The children left next, the older ones off to their tent school, the younger ones outside to play in the brown dust. Some children did not go to the school tents set up at the edge of the camp, but Ibrahim insisted that his children go. His wife left last, hoisting an empty petrol tin onto her shoulder and trudging off to a pump to get some water. Ibrahim was alone.

For a few minutes he sat quietly in the tent, sipping his coffee. Then he moved to a rock outside the tent and lit his first cigarette of the long day. Now what?

For Mustapha Hussein, a portly 45-year-old field laborer from the Jerusalem area, that question did not arise, at least for today. He had work to do. He was going to dig a latrine.

With two friends, Hussein had managed to land a subcontract to dig five latrine pits in their section of the vast camp. The contract had been awarded by UNRWA to a contractor, and he in turn had handed it to the three men. They would get half the money and the contractor the other half.

Hussein and one partner, his friend Abdullah, mere already halfway down the third pit that morning and their partner was starting on the fourth. Hussein met his friend at the worksite, and Abdullah dropped down into the hole and began digging with a pickaxe. They were supposed to share the digging, but in fact Abdullah did most of it. A lean and grizzled 60-year-old, he fitted into the cramped 7-foot hole much more easily than the portly Hussein. But Hussein was not idle. Hitching his striped silver-and-blue ankle-length robe to his belt, he began to carry the earth away in a rubber bucket made from an old truck tire. "It's hard work in this packed earth," Hussein said. "If we strike rock halfway down, we have to start all over again and we don't get paid for the unfinished hole."

The three men would each get the equivalent of $3.20 for the whole job—"barely cigarette money" as Abdullah put it—but for that day at least they had work and they made the most of it.

Ibrahim finished his cigarette and walked to the administrative and food storage sheds at the edge of the camp. Maybe something new was happening. As he walked, he remembered that his turn to collect his family's monthly rations was coming up in two days. He was used to the routine, and it did give him something to do, but he didn't like it. It meant rising at 4 a.m. to get a place in line and then waiting until 10 a.m. when the food distribution began. He knew that by the time his turn came he would be sweltering, his headcloth would be brown with windblown dust and he would be cursing the U.N., the government, the police—everyone, in short, who could remotely be blamed for the fact that he, Ibrahim, had to stand in line for food for his family. Besides, he felt like everybody else that the rations weren't enough. The biggest item for each member of the family was 22 pounds of flour, plus small amounts of beans, sugar, rice and 13 oz. of oil. On rare occasions there was some jam, or a couple of tins of preserved fruit.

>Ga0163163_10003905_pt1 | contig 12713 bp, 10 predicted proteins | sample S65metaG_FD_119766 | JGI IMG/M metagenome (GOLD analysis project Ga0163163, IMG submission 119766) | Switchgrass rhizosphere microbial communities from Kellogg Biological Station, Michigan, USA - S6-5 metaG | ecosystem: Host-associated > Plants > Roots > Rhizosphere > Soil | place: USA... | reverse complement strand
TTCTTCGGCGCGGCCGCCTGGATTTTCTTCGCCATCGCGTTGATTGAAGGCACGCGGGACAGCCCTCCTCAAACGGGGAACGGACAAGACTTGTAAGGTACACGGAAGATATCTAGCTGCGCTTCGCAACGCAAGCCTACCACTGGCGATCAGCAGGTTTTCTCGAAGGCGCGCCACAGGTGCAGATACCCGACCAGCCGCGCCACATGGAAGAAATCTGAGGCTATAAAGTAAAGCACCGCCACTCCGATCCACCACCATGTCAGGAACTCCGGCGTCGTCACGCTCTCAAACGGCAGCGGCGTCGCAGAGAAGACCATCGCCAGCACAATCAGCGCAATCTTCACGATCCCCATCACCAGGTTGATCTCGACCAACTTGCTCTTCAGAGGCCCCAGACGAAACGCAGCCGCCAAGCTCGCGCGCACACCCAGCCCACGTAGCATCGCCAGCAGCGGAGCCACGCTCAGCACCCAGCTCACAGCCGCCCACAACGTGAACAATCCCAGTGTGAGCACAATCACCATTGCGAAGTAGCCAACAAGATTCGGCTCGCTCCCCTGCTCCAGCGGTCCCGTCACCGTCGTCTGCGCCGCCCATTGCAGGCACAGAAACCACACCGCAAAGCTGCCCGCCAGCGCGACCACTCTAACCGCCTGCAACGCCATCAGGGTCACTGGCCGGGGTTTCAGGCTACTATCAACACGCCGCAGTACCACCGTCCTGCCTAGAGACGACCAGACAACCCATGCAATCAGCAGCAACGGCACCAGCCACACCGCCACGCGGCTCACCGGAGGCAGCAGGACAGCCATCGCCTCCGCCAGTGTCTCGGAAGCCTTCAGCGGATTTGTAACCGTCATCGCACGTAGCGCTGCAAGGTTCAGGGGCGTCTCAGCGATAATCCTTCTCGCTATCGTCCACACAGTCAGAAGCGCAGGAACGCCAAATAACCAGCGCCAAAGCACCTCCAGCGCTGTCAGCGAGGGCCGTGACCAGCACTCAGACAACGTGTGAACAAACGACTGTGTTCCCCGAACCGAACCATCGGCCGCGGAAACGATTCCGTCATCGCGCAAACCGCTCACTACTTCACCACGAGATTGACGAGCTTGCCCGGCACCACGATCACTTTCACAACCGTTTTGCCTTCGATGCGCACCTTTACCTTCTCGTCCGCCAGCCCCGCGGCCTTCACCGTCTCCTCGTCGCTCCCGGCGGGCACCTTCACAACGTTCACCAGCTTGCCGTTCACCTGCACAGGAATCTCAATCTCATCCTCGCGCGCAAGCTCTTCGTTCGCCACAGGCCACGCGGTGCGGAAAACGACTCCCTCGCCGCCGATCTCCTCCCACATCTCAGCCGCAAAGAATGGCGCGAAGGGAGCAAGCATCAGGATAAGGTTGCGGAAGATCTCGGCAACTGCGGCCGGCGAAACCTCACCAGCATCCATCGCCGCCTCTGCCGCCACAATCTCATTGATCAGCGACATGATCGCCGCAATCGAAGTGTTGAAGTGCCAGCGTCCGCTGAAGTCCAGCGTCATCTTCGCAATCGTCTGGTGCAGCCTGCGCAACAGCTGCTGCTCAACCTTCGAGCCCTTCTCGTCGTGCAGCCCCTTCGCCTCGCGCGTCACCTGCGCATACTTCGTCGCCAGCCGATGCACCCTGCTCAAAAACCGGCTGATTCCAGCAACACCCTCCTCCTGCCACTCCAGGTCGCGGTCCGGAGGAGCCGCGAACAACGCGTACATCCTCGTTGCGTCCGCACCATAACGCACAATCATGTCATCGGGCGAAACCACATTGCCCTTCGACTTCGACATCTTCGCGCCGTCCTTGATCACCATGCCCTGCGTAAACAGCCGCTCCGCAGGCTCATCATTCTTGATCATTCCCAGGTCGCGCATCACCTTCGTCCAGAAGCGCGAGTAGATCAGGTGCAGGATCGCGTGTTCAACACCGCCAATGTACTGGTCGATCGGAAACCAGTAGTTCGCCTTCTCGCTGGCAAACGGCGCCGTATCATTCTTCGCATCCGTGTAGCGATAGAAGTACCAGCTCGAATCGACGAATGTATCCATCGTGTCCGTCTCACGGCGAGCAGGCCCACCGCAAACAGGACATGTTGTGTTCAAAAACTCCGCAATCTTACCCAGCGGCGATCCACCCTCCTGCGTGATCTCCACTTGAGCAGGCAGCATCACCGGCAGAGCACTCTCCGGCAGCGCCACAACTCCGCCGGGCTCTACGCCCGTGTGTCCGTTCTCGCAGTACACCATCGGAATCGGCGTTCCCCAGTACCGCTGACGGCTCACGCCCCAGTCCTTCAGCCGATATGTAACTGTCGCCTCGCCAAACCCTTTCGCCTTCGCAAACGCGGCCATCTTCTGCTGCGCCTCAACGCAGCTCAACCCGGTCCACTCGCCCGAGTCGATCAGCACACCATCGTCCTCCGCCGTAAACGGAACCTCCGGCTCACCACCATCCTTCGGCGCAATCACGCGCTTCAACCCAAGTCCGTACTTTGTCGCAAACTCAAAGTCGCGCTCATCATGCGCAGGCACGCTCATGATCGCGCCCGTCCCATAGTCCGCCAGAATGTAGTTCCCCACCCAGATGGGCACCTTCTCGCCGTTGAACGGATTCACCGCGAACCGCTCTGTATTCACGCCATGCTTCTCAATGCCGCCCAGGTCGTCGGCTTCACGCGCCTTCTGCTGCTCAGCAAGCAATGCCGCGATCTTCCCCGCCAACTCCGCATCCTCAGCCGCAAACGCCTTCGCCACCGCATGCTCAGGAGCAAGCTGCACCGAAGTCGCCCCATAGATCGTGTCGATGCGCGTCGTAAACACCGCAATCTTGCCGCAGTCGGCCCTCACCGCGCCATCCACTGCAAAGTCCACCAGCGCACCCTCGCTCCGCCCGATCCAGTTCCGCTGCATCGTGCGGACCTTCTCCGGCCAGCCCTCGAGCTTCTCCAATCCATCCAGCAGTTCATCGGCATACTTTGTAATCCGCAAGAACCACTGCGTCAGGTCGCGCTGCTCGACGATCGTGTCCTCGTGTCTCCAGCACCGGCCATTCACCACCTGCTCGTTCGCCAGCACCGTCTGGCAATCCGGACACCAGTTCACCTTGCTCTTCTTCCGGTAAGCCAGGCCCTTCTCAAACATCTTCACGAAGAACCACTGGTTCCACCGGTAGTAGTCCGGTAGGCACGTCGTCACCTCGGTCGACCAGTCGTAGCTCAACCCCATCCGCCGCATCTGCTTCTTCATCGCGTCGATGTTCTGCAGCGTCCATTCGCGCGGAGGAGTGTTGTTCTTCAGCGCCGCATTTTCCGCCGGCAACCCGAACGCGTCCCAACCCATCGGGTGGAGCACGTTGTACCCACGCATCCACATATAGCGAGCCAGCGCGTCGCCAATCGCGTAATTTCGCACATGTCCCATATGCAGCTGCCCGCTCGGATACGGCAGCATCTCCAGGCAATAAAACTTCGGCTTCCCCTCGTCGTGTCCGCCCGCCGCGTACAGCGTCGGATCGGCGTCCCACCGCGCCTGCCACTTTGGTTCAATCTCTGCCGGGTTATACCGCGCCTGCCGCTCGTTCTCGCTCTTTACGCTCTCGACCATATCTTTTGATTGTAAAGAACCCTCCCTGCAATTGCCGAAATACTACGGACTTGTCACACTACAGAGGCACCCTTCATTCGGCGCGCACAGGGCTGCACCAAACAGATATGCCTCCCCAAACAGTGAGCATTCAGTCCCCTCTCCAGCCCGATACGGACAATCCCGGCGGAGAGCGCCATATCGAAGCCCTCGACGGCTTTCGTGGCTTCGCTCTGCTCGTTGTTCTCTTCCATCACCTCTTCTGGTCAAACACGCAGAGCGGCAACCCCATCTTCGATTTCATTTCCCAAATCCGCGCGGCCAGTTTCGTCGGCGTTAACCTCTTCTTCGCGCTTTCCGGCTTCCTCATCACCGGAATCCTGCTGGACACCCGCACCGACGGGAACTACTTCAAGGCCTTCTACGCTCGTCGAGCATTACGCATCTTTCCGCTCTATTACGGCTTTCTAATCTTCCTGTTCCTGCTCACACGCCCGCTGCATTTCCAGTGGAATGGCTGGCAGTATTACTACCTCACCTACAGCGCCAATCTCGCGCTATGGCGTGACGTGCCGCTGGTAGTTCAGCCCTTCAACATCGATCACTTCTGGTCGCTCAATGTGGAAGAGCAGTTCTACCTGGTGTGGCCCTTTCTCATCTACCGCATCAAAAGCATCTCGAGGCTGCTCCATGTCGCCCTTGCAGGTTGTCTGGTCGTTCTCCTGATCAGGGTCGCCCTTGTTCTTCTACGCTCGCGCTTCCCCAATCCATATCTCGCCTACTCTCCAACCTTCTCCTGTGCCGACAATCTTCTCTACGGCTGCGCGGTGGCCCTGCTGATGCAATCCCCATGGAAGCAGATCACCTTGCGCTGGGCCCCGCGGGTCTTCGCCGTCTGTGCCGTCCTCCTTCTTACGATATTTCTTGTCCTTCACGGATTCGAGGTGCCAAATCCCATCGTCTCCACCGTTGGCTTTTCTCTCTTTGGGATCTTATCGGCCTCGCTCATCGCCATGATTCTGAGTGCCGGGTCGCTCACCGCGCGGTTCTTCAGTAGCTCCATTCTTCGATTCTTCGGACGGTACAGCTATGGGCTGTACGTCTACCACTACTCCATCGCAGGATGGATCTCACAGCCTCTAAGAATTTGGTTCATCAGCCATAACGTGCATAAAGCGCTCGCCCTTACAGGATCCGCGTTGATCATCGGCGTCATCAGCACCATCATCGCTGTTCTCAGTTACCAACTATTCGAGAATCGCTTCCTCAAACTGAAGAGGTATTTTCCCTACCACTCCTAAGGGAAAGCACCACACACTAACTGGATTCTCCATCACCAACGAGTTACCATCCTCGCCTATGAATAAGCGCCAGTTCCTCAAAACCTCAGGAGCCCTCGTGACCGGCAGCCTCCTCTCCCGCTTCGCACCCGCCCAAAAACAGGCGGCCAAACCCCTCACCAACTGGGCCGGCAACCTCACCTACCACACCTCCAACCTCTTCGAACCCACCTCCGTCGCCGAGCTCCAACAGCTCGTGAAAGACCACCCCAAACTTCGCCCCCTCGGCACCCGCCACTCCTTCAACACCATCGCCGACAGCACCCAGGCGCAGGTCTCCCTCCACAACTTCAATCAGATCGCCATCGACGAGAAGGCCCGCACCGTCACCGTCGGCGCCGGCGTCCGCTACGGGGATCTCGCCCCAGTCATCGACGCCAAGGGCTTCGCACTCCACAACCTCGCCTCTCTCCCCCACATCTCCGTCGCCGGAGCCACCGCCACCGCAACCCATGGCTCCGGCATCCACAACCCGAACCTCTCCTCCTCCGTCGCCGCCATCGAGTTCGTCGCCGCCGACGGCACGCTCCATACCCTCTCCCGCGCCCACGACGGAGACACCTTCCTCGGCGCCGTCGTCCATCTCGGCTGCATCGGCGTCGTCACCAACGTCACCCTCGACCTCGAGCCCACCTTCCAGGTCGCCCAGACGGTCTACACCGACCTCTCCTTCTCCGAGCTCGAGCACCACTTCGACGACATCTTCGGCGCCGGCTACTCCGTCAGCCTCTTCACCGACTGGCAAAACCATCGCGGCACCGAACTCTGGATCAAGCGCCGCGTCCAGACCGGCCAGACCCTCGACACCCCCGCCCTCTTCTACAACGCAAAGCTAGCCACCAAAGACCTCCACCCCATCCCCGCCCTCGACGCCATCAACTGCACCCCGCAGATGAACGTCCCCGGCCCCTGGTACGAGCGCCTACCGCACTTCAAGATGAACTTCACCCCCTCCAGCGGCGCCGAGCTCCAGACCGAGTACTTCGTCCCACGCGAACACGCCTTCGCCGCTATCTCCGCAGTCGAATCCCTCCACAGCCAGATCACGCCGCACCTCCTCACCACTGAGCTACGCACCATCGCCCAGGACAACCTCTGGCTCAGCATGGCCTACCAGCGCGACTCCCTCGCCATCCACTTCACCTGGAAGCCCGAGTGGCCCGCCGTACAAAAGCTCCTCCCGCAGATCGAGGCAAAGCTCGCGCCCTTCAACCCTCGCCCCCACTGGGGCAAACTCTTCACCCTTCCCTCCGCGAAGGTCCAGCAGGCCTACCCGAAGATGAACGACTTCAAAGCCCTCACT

At the administrative section of the camp, all was as it had been the day before, and the week before, and the month before. Nothing new. He turned back past the UNRWA supply sheds the usual crowd of men and women milling around them, and walked through the market place of the camp to a makeshift coffee house of canvas and wooden poles which had been erected by an enterprising refugee with a little capital and was run by another. There, in the din of the blaring radio and the cries of the vendors outside, he sat down with some friends for a cup of coffee.

As usual, the talk was of the latest developments in the Middle East. Ibrahim didn't own a radio, so he asked what the morning newscasts had to say. There wasn't much but they discussed it anyway and decided as they did every day that this state of affairs couldn't go on for much longer. Something had to happen. They had to go back home soon. They had to.

The wistful ritual over, the men retired to the shade of a large tent in a quieter part of the camp for a game of sija, a variation of checkers. They usually traced out the pattern for the game in the dust and played with white stones and bottle caps for counters, but recently they had gotten hold of a real set. Ibrahim played a bit but then became restless. He withdrew and walked over to a noisy crowd of refugees he had been noticing for some time.

The people were gathered around a group of visiting officials from Amman, clamoring and reciting their woes. Ibrahim thought of pressing forward and asking them if they could provide any work but decided against it. In his experience, such visitors never could.

At another camp 25 miles away, Hafez Khomayyes was not so diffident. He stepped forward eagerly and invited a visitor from the city into his tent for a cup of coffee. His expansiveness was automatic, for Khomayyes had been a candidate from Bethlehem in the last general elections and despite his reduced circumstances, the smooth air of the politician still clung to him.

A man in his 50's, Khomayyes was an incongruous figure in the general drabness of the camp in his long white robe and city shoes.

"I have no money," Khomayyes said simply. "I brought some with me when we left, but I have spent it all. Now I live on U.N. rations, and some friends from Bethlehem who live here in the camp also help me out. They are refugees too but they are more fortunate than I am. I do nothing all day," Khomayyes added. "What is there to do? I almost never go to the city because there is no work to be had there. There is none here either."